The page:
Among things discussed in the talk was how shallow response NHRC gets from the government on its findings. For instance, National Human Rights Commission issued its guidelines on encounter killings in 1997, in response to APCLC’s complaint about 295 encounters in Andhra Pradesh. And yet, impunity is rampant. NHRC guidelines are followed rarely, if at all; the Supreme Court stayed the AP High Court judgement.

    “There exists a black hole in this idea of judgement that since the person is killed in an encounter he/she must be guilty,” she said.

    While pointing out at Batla House encounter, on which JTSA has done great deal of work under her supervision. she said that the state rushed towards closure in haste of creating a state of order with the cry of satisfying collective conscience which rests on narrative of giving in to the popular anger which might not necessarily be just.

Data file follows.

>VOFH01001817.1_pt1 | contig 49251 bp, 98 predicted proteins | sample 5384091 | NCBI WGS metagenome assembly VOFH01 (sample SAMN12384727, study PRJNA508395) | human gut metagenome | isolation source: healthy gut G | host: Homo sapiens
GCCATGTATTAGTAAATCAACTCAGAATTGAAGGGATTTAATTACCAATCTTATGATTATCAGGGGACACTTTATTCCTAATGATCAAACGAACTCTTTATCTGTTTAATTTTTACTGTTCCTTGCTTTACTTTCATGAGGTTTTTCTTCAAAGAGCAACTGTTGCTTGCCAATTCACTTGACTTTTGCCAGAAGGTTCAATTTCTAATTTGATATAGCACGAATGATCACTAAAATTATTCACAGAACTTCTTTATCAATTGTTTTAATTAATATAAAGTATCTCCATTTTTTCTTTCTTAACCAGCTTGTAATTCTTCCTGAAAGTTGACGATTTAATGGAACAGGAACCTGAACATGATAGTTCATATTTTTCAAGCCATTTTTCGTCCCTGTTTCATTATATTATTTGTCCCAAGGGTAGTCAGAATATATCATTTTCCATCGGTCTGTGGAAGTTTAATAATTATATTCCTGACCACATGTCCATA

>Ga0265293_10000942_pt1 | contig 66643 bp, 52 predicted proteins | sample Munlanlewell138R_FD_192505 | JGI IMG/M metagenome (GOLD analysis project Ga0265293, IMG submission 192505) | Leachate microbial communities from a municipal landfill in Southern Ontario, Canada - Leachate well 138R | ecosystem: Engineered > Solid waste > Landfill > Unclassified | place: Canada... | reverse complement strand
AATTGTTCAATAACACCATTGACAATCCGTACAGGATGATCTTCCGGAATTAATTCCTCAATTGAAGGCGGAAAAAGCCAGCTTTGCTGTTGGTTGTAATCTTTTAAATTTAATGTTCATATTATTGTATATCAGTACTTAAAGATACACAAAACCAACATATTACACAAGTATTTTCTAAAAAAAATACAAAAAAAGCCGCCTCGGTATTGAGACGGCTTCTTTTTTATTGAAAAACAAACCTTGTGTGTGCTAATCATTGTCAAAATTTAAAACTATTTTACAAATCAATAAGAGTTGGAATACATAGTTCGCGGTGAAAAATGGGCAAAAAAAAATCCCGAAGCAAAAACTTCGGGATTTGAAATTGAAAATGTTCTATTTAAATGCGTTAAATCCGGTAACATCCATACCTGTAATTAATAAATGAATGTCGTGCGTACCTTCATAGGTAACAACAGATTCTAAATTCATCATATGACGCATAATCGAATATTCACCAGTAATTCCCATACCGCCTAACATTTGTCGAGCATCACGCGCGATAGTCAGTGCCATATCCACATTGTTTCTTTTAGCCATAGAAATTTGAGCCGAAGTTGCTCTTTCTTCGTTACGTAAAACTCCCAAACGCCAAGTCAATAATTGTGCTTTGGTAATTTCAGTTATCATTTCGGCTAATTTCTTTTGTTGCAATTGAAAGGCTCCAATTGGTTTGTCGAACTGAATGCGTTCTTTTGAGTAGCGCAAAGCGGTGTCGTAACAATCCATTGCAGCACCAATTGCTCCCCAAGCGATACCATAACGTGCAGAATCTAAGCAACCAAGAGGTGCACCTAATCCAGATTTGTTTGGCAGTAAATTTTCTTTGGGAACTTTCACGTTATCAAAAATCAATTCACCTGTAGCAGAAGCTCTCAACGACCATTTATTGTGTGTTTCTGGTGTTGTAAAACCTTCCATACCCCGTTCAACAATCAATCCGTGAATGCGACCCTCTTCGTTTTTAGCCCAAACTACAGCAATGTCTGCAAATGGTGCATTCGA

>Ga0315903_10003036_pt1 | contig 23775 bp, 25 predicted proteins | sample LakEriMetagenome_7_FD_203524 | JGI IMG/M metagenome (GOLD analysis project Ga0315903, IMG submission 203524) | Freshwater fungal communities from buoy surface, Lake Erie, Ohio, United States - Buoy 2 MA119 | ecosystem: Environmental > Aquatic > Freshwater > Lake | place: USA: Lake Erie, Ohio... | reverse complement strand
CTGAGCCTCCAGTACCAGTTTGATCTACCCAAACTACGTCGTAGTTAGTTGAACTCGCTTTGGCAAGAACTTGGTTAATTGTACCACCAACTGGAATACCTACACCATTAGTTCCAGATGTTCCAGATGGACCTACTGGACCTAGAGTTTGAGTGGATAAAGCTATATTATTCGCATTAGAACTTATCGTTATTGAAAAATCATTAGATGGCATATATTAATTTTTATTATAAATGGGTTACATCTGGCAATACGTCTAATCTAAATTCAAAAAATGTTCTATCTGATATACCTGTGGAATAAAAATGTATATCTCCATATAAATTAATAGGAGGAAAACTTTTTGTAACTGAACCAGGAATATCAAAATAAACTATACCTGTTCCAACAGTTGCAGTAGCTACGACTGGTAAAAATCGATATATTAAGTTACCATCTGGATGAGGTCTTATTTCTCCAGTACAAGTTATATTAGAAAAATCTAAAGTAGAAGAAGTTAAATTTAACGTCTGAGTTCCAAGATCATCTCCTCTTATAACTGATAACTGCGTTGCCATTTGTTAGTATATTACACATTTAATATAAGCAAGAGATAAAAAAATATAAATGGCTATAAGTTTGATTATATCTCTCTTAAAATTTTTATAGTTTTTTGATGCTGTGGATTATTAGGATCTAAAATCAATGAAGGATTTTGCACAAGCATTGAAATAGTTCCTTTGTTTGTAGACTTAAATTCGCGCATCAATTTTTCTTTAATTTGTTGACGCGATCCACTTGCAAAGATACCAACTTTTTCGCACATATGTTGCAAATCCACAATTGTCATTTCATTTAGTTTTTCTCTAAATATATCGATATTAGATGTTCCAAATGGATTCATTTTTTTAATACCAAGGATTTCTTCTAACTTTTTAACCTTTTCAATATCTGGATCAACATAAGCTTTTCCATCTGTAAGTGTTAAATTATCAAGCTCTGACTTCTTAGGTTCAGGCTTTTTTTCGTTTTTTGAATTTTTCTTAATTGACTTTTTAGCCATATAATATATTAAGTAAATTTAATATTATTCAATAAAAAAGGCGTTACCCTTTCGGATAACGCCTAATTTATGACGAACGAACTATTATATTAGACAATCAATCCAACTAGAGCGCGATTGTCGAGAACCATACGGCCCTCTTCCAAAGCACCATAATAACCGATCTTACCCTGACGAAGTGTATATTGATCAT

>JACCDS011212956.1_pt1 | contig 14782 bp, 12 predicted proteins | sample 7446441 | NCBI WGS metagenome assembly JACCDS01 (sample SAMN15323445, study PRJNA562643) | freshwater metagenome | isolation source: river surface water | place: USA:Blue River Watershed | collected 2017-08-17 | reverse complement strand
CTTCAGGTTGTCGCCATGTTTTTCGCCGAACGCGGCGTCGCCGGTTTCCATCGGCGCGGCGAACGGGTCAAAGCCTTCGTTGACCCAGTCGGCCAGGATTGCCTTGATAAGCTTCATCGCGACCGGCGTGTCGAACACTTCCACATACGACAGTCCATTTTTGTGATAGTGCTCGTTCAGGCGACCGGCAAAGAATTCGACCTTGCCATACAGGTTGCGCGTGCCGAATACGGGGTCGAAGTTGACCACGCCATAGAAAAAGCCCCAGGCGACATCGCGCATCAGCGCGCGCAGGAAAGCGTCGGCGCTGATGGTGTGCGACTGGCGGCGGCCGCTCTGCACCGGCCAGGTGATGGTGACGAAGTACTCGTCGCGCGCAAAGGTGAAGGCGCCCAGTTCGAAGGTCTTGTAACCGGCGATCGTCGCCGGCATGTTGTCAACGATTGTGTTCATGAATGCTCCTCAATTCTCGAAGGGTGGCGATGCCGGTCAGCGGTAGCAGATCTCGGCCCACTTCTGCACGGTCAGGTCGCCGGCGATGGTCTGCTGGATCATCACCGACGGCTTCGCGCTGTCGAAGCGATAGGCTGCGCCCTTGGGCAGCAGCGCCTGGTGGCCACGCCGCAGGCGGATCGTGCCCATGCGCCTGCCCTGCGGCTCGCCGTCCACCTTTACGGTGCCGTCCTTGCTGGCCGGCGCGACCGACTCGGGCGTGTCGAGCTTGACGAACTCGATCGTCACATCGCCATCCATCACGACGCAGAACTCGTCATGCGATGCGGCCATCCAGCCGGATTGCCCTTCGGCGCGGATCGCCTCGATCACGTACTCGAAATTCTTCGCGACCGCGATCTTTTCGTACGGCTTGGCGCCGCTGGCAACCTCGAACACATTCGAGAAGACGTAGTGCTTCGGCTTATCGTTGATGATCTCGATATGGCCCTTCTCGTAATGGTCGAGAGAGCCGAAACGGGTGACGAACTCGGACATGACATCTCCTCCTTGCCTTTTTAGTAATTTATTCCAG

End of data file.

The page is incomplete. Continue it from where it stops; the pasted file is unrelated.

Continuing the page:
The talk also raised the issue of public consensus being created by the use of popular culture like films like Ab Tak Chappan which glorifies extra-judicial killings, selective coverage, a coercive form of law enforcement, vilification of a particular community through various media.

    Referring to JTSA’s latest report Guilt by Association: UAPA Cases from Madhya Pradesh, she said that many cases have shown that judiciary also gets complacent in this narrative as a simple material in Urdu can be presented as a jihadi material.

    There is a lack of political initiative towards police reforms and it has to change it has to be political which is not there.

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    By Soroor Ahmed,,